St. John Paul II’s Theology of the Body discusses three states of man. Man before the first sin (Original Man), man after the Fall (Historical Man), our current state, and our life with God in heaven following our Lord's Second Coming (Eschatological Man).
The state of original man concerns two human beings — Adam and Eve. They viewed each other with, "all the peace of the interior gaze." God walked in their midst, suggesting an intimacy with the Creator we can only imagine. Their lives were untouched by sin. Vice, depravity, and despair were utterly foreign to their experience. The entire world was a temple in which to worship the one true God.
The boundary between the state of original man and historical man is the tree of the knowledge of good and evil. Man was the only person in the garden. The animals were not persons. They could not till the ground or tend to the garden much less choose, contemplate, and love as human beings were called to do.
Before the first sin, the entire world was a temple in which human beings worshiped the one true God. Man fully possessed original goodness and original justice. With Adam’s sin, the world stopped being a temple. Paradise was lost.
St. John Paul II begins his reflections on "Original Man" by examining Mathew 19:3-8, where the Pharisees question Jesus about the permissibly of divorce. Christ responds that divorce was not in God’s original plan for human beings. Jesus starts and ends his answer by referring to "the beginning". This exchange illustrates that our first parents loved most perfectly so divorce was unnecessary.
After the Fall, sin entered human existence and with it concupiscence and death. The world at large ceased being a temple. It became necessary to build a temple where God could be worshiped. Furthermore, man had to sanctify or purify himself before entering this sacred space. Everything in the created world was profaned including human nature, our relationship to beauty, truth, and goodness, our relationship with the natural world, our relationships with each other, and our relationship with God.
In his reflection on "Historical Man" St. John Paul II considers Christ’s words: "You have heard that it was said, 'You shall not commit adultery.' But I say to you: Whoever looks at a woman to desire her has already committed adultery with her in his heart." (Mt. 5:27-28).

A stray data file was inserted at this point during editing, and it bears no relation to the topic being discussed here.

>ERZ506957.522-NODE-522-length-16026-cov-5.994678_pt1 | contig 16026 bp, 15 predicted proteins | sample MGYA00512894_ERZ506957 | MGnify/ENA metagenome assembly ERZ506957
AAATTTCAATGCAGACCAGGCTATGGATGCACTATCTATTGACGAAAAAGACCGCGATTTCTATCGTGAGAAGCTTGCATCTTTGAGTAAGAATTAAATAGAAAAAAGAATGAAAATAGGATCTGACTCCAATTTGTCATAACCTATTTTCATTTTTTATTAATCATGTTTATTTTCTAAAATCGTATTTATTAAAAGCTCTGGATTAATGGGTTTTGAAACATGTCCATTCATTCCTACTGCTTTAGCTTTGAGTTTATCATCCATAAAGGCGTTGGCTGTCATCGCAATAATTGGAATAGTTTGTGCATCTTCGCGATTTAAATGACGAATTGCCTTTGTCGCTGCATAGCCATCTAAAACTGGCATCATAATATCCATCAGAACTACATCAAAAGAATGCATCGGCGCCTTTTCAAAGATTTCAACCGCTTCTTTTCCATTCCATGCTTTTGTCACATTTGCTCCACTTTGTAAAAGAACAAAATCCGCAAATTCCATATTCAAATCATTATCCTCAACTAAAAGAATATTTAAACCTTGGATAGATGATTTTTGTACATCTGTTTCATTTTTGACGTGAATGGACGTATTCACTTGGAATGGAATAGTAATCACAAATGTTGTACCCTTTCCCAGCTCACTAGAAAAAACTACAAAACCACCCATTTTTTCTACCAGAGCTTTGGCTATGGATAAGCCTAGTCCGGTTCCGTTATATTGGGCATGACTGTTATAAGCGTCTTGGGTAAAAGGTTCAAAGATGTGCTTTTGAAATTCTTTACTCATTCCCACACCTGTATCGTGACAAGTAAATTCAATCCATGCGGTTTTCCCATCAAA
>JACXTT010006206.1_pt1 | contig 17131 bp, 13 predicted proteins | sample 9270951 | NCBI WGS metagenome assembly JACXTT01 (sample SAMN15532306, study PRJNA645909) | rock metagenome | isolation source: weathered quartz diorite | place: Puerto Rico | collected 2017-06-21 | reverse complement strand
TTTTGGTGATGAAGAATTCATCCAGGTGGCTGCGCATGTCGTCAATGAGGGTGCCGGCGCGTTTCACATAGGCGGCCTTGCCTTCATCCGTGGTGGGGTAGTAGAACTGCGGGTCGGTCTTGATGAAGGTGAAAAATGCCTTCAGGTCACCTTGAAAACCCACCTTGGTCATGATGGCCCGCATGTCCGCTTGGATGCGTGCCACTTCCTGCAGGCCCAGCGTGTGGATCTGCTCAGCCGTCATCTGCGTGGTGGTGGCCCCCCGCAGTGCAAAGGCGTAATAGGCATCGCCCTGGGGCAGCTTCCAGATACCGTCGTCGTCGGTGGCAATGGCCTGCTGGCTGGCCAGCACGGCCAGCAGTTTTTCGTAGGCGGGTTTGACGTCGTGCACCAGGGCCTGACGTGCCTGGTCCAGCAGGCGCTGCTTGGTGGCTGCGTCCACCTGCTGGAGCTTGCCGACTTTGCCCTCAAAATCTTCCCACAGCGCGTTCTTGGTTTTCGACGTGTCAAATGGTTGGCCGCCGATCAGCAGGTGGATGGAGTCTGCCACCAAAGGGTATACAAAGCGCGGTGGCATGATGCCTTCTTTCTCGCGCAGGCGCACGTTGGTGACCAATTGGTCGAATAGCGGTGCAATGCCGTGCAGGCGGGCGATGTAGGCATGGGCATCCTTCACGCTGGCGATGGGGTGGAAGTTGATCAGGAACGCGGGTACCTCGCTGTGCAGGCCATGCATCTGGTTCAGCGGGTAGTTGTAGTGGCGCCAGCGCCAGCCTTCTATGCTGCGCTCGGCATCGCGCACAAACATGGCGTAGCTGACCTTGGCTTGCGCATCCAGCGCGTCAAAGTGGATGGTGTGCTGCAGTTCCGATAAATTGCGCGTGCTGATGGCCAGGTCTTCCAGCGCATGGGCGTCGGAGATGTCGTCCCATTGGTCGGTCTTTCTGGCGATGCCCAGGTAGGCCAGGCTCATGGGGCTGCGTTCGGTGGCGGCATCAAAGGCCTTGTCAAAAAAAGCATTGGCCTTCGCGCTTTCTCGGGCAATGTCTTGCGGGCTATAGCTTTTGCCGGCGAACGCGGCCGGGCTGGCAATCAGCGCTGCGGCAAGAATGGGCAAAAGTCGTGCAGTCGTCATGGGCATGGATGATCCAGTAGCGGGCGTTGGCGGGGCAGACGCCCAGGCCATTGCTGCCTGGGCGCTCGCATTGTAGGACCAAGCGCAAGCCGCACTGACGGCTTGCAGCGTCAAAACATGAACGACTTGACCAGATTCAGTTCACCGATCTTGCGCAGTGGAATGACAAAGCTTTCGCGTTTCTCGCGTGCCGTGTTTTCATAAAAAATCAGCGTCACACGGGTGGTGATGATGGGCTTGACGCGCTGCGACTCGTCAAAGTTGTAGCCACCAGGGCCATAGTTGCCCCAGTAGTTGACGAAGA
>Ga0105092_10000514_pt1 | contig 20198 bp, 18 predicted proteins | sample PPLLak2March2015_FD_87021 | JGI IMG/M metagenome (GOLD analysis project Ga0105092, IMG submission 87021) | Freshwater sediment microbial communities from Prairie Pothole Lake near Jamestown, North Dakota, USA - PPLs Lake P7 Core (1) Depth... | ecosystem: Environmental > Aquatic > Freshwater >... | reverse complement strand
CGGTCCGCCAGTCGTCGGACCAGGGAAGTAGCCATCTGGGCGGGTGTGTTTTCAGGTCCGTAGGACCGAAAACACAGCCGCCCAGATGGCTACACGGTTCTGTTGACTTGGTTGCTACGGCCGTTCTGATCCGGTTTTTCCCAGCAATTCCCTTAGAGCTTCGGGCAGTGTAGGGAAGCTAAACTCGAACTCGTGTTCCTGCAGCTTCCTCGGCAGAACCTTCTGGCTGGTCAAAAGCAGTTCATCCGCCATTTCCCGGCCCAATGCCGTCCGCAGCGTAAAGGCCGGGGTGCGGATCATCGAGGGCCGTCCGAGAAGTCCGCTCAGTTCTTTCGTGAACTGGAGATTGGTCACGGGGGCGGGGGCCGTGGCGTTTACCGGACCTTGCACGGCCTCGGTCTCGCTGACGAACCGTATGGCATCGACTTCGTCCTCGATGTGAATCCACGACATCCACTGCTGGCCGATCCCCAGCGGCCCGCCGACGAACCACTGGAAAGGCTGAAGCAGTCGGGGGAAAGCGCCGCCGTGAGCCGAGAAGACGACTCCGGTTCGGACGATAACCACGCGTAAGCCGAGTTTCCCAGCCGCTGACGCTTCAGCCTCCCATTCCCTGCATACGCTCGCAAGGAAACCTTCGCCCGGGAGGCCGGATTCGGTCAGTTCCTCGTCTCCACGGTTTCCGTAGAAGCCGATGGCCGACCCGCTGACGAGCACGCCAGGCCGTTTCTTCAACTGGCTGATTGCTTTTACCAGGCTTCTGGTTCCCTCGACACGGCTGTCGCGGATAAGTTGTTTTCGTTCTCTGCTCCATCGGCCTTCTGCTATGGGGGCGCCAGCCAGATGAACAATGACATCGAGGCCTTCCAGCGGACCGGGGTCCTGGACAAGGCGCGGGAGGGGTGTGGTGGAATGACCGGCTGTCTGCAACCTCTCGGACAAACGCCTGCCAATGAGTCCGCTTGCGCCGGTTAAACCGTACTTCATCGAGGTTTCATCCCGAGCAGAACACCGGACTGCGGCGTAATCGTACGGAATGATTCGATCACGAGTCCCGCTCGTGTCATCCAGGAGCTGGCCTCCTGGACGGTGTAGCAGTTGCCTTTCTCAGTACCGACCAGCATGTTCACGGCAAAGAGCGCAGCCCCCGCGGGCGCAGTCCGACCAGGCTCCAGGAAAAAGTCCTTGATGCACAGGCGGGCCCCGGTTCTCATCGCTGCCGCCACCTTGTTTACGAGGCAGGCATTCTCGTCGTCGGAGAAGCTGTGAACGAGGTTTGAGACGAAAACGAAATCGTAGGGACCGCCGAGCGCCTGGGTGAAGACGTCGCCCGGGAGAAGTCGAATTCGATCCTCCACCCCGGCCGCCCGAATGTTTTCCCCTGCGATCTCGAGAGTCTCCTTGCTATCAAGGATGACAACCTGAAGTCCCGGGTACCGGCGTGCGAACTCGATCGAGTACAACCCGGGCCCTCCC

Jesus’ admonition remind us that adultery violates the personal covenant between husband and wife and is the opposite of marital faithfulness. The conjugal act between spouses is a "truthful sign" of covenantal love ― promising the unity of body, mind, and soul exclusively to the other. The sin of adultery (or any act of extra-marital sex) ruptures the unity that accompanies the sacred, deeply personal, human expression of love that is the conjugal embrace. Having sex outside of matrimony, the adulterous couple commits a lie with their bodies.
Throughout history, some have seen Christ’s teaching about adultery as a condemnation of the flesh. St. John Paul II clarifies our Savior's meaning. Properly understood, Christ's words are a call to the heart enjoining us to love selflessly, not a condemnation of man and the material order.
In the time of Christ, Levirate marriage was mandated. If a Jewish woman was widowed and childless, then a brother of her deceased husband was obligated to take her as his wife in order to provide an heir. The Sadducees attempted to trap Jesus with a question concerning such marriages (Mark 12:20-27). If a repeatedly widowed woman enters into Levirate marriage six times, leaving her with seven husbands, to whom will she be married in the afterlife? Jesus responds that those who rise from the dead "neither marry nor are given in marriage, but they are like angels in heaven" (Mark 12:25). Our resurrected bodies will retain their maleness or femaleness, but there will be "a spiritualization that is different from that of earthly life." With this spiritualization will come freedom from the "opposition" of mind and body, and a return to a perfecting harmony between the two. It will be a realization of God’s self-communication in his very divinity, not only to the soul, but to the whole of man’s psychosomatic unity – body, mind, and soul. St. John Paul II notes that in the resurrection Marriage and procreation lose their raison d’être.
Following the Last Judgment, "Historical Man" will give way to "Eschatological Man" ; the good will enjoy the Beatific Vision, see God face to face, and experience perfect happiness. Salvation history will cease, having achieved its ultimate purpose, love will triumph over evil, and darkness will be no more.